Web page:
Treating depression is a major challenge, since among the millions of people affected worldwide, only one in five tends to respond well to antidepressants. And for many people who are eventually helped by drugs, it can take months, even years of cycling through the various medications to find the one that works best. In the meantime, their depression persists, and sometimes worsens.
Now, there’s a new, albeit controversial, approach being considered by scientists. A team led by Robin Carhart-Harris, a research fellow at the center for neuropsychopharmacology at Imperial College of London, report on the encouraging results of a small group of people treated with psilocybin. Also known as magic mushrooms, psilocybin is a psychedelic drug that promotes hallucinations and reduces inhibitions.
That’s the aspect of the drug’s effects on the brain on which Carhart-Harris and his team focused. Previous studies showed that in people with depression, parts of the brain associated with self-reflection tend to be overactive, and experts believe that may contribute to some of the rumination and negative thinking that’s the hallmark of the disease.
Because psilocybin can have almost the opposite effect on the brain, Carhart-Harris and his team wanted to investigate how psilocybin might affect depression. In their small study published in the journal Lancet Psychiatry, they studied only a dozen people who had failed to respond to at least two previous treatments for their depression. They gave them two doses of psilocybin and scanned their brains using fMRI. The participants also answered questions about their depression symptoms at the start of the study and periodically for three months.
After one week, all reported improvement in their depression and two-thirds of the people were depression-free. By three months, about 58% showed improvement, five were in remission while five relapsed. “What these data show is that this is doable, and seems to be well tolerated,” says Carhard-Harris. “The efficacy of the treatment is impressive.”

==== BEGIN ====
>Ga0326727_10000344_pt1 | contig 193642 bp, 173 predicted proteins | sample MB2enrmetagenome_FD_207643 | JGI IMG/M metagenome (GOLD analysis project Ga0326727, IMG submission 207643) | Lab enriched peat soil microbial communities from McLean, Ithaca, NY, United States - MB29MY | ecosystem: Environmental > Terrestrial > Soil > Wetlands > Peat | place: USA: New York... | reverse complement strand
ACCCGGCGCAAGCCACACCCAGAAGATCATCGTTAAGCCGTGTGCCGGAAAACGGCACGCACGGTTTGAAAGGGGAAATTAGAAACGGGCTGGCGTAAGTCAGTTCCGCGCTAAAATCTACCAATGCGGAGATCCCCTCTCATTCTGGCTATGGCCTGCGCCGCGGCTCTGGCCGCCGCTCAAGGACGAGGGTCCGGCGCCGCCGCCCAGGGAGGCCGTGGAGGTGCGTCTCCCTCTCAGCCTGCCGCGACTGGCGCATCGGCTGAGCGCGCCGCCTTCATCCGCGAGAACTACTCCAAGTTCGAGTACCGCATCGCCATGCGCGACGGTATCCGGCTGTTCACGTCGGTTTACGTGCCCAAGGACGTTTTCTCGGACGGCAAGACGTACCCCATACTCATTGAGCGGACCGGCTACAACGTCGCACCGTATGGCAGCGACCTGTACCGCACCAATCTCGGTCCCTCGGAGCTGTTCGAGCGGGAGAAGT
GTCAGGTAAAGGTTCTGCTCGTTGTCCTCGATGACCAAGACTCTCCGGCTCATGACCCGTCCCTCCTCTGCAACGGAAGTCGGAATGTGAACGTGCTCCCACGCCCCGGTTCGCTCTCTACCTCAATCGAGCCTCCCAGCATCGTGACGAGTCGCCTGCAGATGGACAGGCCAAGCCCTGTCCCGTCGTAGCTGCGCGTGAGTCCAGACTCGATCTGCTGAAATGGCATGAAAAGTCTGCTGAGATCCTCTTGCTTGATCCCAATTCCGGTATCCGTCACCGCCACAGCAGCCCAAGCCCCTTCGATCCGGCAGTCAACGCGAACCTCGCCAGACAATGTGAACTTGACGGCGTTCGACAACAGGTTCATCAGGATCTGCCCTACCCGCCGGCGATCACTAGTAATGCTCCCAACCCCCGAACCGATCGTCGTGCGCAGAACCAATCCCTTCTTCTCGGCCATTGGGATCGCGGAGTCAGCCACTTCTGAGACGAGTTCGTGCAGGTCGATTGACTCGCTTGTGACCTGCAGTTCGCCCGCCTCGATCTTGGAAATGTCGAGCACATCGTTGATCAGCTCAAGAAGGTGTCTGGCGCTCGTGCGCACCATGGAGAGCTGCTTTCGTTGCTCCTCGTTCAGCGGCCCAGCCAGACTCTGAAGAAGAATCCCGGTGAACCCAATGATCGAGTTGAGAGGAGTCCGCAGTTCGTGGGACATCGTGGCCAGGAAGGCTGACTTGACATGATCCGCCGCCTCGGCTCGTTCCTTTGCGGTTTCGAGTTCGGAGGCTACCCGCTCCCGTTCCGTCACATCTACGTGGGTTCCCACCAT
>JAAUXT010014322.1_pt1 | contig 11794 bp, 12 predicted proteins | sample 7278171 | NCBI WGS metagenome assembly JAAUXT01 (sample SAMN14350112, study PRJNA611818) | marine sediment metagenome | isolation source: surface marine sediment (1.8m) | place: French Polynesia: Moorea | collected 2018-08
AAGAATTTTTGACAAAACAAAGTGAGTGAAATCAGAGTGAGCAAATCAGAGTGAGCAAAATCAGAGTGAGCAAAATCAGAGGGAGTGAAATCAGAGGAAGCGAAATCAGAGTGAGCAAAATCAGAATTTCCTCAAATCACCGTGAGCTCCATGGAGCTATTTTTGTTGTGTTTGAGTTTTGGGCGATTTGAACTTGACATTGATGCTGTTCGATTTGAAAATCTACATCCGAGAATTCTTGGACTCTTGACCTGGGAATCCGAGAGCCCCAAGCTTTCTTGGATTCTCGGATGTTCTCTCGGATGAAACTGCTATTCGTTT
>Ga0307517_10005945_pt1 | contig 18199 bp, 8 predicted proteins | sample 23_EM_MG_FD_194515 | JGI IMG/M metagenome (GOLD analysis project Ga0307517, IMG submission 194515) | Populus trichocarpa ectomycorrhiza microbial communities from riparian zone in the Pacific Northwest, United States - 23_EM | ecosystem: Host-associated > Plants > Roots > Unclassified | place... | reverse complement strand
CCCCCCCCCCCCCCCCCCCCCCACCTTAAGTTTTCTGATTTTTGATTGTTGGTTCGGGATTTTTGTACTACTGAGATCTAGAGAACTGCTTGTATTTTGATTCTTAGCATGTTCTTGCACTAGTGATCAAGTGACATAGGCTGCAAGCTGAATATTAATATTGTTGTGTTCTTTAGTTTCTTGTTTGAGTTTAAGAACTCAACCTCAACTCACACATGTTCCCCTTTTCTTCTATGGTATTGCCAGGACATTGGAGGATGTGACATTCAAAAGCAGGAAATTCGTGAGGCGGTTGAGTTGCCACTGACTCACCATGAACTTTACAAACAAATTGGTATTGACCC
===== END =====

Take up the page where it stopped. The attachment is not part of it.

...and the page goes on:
But he’s also the first to note that the study involved only a small number of people, and these people may not be representative of the broader population of people with depression. For one, only one had not used psilocybin for depression before, and most referred themselves to the study, likely because of their interest of belief in the idea of using the drug for their depression. There was also no control group, so it’s possible there was a bias toward seeing improvements among both the participants and the researchers.
In an accompanying commentary about the study, Philip Cowen, professor of psychopharmacology at the University of Oxford, agrees that the results are encouraging but cautions that more work is needed to fully understand how psilocybin might play a role in treating depression. Researchers first need to document whether psilocybin, for example, does something that current treatments cannot, or works in a way that is unique enough to warrant pursuing it further.
Based on his brain scan studies, and on other studies that hint at the more fundamental change that the drug can produce, Carhart-Harris is convinced that psilocybin works in a unique way to treat depression. “Psychedelic by definition means mind revealing, so what psychedelics like psilocybin offer are a way to reveal things that may be difficult to see that might be contributing to depression — things that have happened in the past, relationships and other issues we tend to put in the back of our minds and avoid but can compound depression.” It’s the same way that psychotherapy works, but perhaps more quickly.
If that’s true, says Cowen, “having a profound psychological experience that changes the way you feel and think so you feel differently about yourself would be something rather novel,” he says.
The findings are part of growing research into more effective ways to treat depression. Work on compounds like ketamine, also a popular club drug for its dissociative effects, also looks encouraging. “On the one hand, people with depression suffer,” says Dr. Philip Muskin, professor of psychiatry at Columbia University and chair of the scientific program committee at the American Psychiatric Association. “Thinking outside the box is crucial and we need to be thinking about novel compounds to treat depression. But we should be careful. It’s not that everyone who is depressed should go out and dig up mushrooms.”
In the study, the participants were given the drug in a very controlled environment, in a darkened room with a therapist present who could help them through the peak hallucinatory periods and then work with them to understand what they experienced. More research on how psychedelic drugs should be given to treat mental illness are worth studying, he says. “I do think it’s very exciting and we should be looking scientifically at how this can help patients. If we get one more patient better, then that’s fantastic.”
- Mickey Guyton Is TIME's 2022 Breakthrough Artist of the Year
- The 10 Best Nonfiction Books of 2022
- Column: What Elon Musk Gets Wrong About Free Speech
- The Forgotten Story of One of the First U.S. Soldiers Killed Overseas After Pearl Harbor
- Why You're More Likely to Get Sick in the Winter, According to New Research
- Column: What the Protests Tell Us About China's Future
- 18 Last-Minute Gifts for Everyone on Your List
- Despite World Cup Heartbreak, the Future Looks Bright for Men's Soccer in the U.S.